Decision-making is an art and a science

This article will explore the use of data science and why automated, accurate forecasting and financial modelling is today within every CFO’s reach

Data Science

Machine learning is the automated search for correlations or patterns within vast amounts of data. Once a statistically significant correlation is identified with a high degree of certainty, it may be applied to new data to predict an outcome

CFOs and their teams have always worked hard to supply and analyse the data their companies need to be able to make solid, fact-based decisions. However, finance departments have long been constrained by basic forecasting techniques.

More often than not, the underlying data collection process is time consuming and error-prone, and the result often lacks depth, scope and quality. Not only is the underlying data unsatisfactory, but its processing is suboptimal. All these approximate figures end up being copied from spreadsheet to spreadsheet and undergo many manual transformations.

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This approach is obviously misleading:

Regardless of the quality of the forecasting process, if the data is not detailed, sufficient, relevant and up-to-date, the result will be inadequate.
The future is not a mere repeat of the past.
No lessons are learned from previous errors.

Digitisation now gives access to more granular and diverse data about present conditions or past situations and their outcomes. Any data set that may help describe, explain, predict or even determine a company’s positioning can now be stored, updated and processed.

This 360° view creates an opportunity to discover correlations between the collected data and the figures tracked by finance executives in their modelling activity. But to derive valuable knowledge from data diversity, the trend line methodology is not sufficient.

For the process of discovery to take place, this newly found trove of data needs to be mined with machine learning technology.

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To put it simply, machine learning is the automated search for correlations or patterns within vast amounts of data. Once a statistically significant correlation is identified with a high degree of certainty, it may be applied to new data to predict an outcome.

Let’s take a simple example. Assume you are the CFO of a company that sells goods to other businesses and you want to anticipate your customer payment behaviour to prevent delays and accelerate your total inbound cash flow.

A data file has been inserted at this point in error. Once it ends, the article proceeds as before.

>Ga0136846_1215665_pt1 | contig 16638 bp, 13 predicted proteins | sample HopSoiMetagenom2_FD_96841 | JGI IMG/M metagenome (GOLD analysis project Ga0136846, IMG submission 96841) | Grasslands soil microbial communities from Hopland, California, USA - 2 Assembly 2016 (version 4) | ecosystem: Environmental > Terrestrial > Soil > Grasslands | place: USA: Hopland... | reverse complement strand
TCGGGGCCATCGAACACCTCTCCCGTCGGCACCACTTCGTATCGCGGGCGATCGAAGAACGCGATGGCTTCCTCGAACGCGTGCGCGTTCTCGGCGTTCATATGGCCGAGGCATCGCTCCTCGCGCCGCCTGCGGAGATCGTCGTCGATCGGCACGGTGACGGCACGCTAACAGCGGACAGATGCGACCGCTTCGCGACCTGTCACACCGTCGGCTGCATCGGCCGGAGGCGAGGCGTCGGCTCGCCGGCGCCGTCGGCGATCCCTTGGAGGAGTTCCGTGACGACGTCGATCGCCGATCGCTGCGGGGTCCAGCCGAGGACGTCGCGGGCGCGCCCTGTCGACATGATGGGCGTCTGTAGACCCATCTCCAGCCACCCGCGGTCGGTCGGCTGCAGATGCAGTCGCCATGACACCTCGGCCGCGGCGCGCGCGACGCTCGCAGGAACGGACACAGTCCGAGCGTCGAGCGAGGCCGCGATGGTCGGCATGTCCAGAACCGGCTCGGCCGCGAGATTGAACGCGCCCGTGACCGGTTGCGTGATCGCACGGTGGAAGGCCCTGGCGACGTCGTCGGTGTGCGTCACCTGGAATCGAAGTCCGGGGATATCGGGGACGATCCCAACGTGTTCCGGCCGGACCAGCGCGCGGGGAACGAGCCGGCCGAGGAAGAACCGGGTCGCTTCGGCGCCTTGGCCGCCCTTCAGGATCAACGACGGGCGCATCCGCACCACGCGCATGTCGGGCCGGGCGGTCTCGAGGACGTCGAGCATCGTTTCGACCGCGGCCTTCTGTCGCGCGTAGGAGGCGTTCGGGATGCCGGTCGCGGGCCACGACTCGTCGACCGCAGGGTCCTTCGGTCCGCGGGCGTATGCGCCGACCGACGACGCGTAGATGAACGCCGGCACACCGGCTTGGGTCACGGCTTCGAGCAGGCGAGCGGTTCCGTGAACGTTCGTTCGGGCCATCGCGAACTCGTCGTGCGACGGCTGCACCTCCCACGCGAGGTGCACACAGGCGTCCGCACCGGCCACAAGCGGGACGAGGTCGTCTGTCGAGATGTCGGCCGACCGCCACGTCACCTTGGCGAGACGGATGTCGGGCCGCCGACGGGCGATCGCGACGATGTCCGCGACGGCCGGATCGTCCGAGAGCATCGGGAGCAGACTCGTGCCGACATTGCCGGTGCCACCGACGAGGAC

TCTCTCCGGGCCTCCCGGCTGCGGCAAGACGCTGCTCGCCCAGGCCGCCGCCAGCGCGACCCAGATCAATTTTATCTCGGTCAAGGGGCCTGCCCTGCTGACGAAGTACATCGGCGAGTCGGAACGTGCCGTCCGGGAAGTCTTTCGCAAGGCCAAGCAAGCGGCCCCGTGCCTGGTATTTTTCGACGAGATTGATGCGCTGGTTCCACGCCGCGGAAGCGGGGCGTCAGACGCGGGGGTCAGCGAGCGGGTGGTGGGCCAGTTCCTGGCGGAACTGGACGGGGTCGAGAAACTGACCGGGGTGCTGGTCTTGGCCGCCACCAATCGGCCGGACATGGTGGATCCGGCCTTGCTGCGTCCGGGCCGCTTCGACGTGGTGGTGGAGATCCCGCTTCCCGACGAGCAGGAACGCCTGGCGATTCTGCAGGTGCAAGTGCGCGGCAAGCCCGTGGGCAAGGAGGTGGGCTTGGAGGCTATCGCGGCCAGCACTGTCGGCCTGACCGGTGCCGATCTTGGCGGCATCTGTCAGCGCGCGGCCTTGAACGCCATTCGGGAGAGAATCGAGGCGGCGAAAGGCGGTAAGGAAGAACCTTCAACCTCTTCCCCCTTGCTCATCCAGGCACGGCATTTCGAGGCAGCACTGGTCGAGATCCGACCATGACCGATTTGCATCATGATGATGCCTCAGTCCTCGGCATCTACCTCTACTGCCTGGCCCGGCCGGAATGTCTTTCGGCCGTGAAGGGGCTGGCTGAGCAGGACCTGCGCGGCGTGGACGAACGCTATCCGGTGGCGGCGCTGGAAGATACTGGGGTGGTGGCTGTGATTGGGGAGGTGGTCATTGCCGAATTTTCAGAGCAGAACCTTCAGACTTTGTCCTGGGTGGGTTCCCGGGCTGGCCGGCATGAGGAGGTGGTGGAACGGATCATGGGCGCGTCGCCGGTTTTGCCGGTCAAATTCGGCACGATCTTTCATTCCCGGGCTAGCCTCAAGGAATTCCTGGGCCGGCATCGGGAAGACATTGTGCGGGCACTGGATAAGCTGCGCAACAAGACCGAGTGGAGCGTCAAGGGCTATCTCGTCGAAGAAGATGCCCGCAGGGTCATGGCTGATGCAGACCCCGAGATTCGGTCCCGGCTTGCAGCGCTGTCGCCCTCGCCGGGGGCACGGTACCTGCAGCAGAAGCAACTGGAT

The traditional way would be to look at your past transactions and payment experiences with every significant customer and infer a probable date of payment for each of them.

But if you take another approach and look closer at your data, you may well find that your customer payment behaviours are not always consistent across time, that your historical view is missing some essential explanatory information about the customer’s behaviour that may or may not be specific to their relationship with your company. You end up shooting in the dark.

Wouldn’t your cash-in forecasts be much better if you had also correlated the actual time your customers took to pay you in the past, with detailed information about those transactions?

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In theory, you cannot be sure that this model will perform well until you have run a machine learning algorithm on your own data, looking for predictive rules that relate each payment behaviour to the detailed information of the corresponding transaction orYou have tested the predictive power of those rules on a set of examples.

In fact, the forecast is likely to be much more accurate than with the traditional methodology, provided that the data you fed the algorithm with were representative of your entire customer base.

Which leads us to the next question: “can I find all this information about my past transactions while making sure they are representative?”

Unfortunately, most of this information may not be readily available internally, either because you’ve never collected them so far or they are not flowing through your existing order-to-cash process. For instance, it is unlikely that you know whether your customers pay their other suppliers late or not.

But SaaS platforms can capture most of this information for you and then machine learning software will then be able to discover the predictive rules and apply them to your own invoices to forecast their likely payment dates.

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But this is just a start. If inbound cash flows can be accurately deduced, so can most other key metrics, such as revenue, for instance, provided the data is available. CFOs are the ultimate source of truth in an organisation.

They manage the skilled resources who translate facts into numbers and confer them credibility. They are therefore the most legitimate and best equipped to tap from as many diverse data sources as available, leveraging the power of data science to accurately forecast what comes next and thus gain marketing insight and competitive advantage for their company.

Thus, with their augmented capabilities, CFOs are now poised to be the digital pilots of today’s new data-driven organisations.

 

Sourced by Jean-Cyril Schütterlé, ‎VP product & data science at Sidetrade

 

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